Skip to Main Content
Ask About Financing

Fear Free: What is a PVP? How Does It Help My Fearful Pet?

Fear Free: What is a PVP? How Does It Help My Fearful Pet?

If you have a dog or cat who is fearful, anxious, or stressed during veterinary visits, the veterinary team may have recommended that you give your pet a PVP, or pre-visit pharmaceutical.

Originally printed in Fear Free Happy Homes.

These are medications that may be used in addition to training or behavior or environmental modifications to treat fear, anxiety, or stress associated with veterinary visits. PVPs can help to make veterinary visits more likely to be successful. The goal is to make your pet’s veterinary visit more enjoyable and less stressful. Because they reduce stress and anxiety, these medications can help to change the way your pet feels about specific procedures such as being handled or receiving a vaccination.

I Don’t Want to Drug My Pet

Giving an animal a medication with the intent to sedate or to slow down reaction time in order to address aggression or anxiety in the veterinary hospital is inappropriate. That’s not what is being recommended by your Fear Free veterinary team. The veterinary team wants to reduce fear, stress, and anxiety so your pet can receive lifelong care without concern. If this is not addressed, your pet may continue to have negative associations with the veterinary team and may be limited in the amount of medical care received.

PVPs maybe recommended with additional training, behavioral, or environmental modification. Your veterinary team will discuss how to conduct medication trials at home. And may schedule Victory Visits for your pet to trial the medications prescribed.

PVPs and How They Work

Many different medications can be used to reduce your pet’s fear, anxiety, and stress. For canine patients, the following medications may be suggested:

  • Alprazolam
  • Clonidine
  • Gabapentin
  • Trazodone

For feline patients, options include the following:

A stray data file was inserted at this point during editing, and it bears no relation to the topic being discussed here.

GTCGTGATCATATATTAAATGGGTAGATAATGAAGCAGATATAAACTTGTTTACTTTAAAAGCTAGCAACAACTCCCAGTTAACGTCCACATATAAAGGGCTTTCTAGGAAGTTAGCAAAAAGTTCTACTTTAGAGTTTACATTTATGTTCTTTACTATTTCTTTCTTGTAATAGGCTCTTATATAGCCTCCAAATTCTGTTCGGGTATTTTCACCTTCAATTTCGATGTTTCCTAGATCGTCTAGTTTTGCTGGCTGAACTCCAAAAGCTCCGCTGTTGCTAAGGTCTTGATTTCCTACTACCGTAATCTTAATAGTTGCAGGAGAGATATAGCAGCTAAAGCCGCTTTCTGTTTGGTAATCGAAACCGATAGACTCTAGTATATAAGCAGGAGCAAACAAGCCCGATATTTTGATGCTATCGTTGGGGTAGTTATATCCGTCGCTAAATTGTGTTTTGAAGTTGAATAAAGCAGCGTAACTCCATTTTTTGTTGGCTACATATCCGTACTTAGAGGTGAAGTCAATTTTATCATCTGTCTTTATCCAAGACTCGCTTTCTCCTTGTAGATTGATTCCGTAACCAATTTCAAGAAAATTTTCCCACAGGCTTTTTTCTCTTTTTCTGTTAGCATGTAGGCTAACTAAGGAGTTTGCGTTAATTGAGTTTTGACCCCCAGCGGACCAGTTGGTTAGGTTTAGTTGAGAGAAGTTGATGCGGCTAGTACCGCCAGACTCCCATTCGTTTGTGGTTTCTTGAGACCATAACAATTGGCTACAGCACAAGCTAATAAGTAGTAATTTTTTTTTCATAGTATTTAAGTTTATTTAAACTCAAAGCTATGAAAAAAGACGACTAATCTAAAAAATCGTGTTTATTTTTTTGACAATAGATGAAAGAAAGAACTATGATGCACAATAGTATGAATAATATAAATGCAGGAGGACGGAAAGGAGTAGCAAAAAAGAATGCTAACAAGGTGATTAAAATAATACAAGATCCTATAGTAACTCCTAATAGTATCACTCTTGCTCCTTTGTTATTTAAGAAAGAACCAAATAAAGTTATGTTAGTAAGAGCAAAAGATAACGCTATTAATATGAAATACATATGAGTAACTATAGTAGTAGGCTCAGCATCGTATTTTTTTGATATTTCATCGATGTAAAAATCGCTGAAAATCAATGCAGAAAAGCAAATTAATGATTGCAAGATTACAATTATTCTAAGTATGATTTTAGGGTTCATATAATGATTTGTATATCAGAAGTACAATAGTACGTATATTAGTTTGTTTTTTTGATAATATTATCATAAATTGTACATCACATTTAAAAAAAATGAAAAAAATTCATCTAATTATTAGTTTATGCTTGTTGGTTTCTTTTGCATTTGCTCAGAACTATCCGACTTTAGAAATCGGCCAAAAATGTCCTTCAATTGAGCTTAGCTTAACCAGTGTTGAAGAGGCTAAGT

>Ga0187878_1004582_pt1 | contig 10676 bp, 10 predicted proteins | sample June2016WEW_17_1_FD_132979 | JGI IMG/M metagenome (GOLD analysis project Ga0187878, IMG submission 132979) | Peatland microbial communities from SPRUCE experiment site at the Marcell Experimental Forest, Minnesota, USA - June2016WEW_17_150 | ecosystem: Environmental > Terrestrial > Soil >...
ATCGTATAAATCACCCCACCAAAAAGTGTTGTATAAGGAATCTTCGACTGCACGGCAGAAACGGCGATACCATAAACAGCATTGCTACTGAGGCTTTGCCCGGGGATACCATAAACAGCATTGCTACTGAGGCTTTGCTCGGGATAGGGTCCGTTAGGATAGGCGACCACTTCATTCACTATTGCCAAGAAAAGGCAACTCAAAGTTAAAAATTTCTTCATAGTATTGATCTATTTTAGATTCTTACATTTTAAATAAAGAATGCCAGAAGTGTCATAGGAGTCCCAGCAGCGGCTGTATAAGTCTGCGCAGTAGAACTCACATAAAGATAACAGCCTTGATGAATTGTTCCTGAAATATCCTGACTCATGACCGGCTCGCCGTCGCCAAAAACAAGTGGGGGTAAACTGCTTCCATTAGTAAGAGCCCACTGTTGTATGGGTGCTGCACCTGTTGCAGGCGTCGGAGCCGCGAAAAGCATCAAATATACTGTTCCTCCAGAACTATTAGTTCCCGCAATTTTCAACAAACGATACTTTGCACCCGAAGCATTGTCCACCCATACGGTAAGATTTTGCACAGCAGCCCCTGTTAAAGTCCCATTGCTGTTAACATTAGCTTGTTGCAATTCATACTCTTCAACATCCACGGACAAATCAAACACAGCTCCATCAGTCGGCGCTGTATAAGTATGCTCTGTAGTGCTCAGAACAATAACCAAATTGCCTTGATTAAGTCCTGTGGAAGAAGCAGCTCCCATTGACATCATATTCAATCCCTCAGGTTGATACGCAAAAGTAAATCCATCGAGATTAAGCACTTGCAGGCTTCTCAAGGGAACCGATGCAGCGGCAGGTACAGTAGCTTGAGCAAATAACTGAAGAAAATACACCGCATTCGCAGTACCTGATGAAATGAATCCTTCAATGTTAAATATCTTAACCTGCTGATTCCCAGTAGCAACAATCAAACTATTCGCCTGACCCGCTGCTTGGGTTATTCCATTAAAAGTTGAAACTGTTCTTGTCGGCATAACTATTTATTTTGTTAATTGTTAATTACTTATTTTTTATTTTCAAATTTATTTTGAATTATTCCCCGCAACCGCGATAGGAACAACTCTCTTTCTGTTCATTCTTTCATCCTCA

• Gabapentin
  • Trazodone
  • Lorazepam

All these medications are used “off label” in dogs and cats. This means the FDA has not approved these medications for use in dogs and cats. This may raise a red flag, but the medications listed above have been documented, studied, and practiced in veterinary behavior literature and in veterinary practices for years and are considered safe for use. Side effects to watch for with any of these medications are increased lethargy, vomiting, diarrhea, or changes in appetite. With any anti-anxiety medication, there is the risk of dis-inhibition of aggression (loss of conscious control of the aggression response) or paradoxical excitement (in which the patient experiences the reverse effect of the medication).

Most of the medications listed above are known as “quick” acting. This means that once the medication is given it will take one to two hours to see the full effect. For most patients, the medication is in and out of the system in eight to 12 hours. It is a good idea to trial the medication at home first and report the effects to the veterinary team so they can assess the animal for possible side effects or negative responses. Your veterinary team will want to know three pieces of vital information:

  • Amount of time before the medication takes effect in your pet
  • Effects seen (less barking out the window, for instance)
  • How long the effects lasted (returned to normal behavior after 7 hours)

Using PVPs

Once you document this information, call the veterinary team and discuss your findings. They can then advise you on the next steps and potentially set up a Victory Visit to assess how your pet responds to the medications in a veterinary setting.

Your veterinary team cares greatly about your pet’s wellbeing: the state of being comfortable, healthy, and happy. This means that while we are trying to keep your pet healthy medically, we cannot ignore the signs of unhappiness such as fear, stress, and anxiety that are present while your pet is in our care. The goal of using PVPs is to improve your pet’s wellbeing at the veterinary hospital so we can keep him happy and healthy for as long as possible.

This article was reviewed/edited by board-certified veterinary behaviorist Dr. Kenneth Martin and/or veterinary technician specialist in behavior Debbie Martin, LVT. and the Animal Hospital of North Asheville.

Rachel Lees, a Level 3 Fear Free Certified Professional, is a veterinary technician specialist in behavior, a KPA certified training partner, and lead veterinary behavior technician at The Behavior Clinic in Olmsted Falls, Ohio. She loves helping people create and maintain a strong human-animal bond.

Does your pet get anxious, show signs of fear or stress going to the vet? Call us before your next visit and we can help your pet have a better vet visit!

New Patients Welcome

Looking for a vet in Asheville? We're always happy to welcome new patients!

Request Appointment

Book Online (828) 253-3393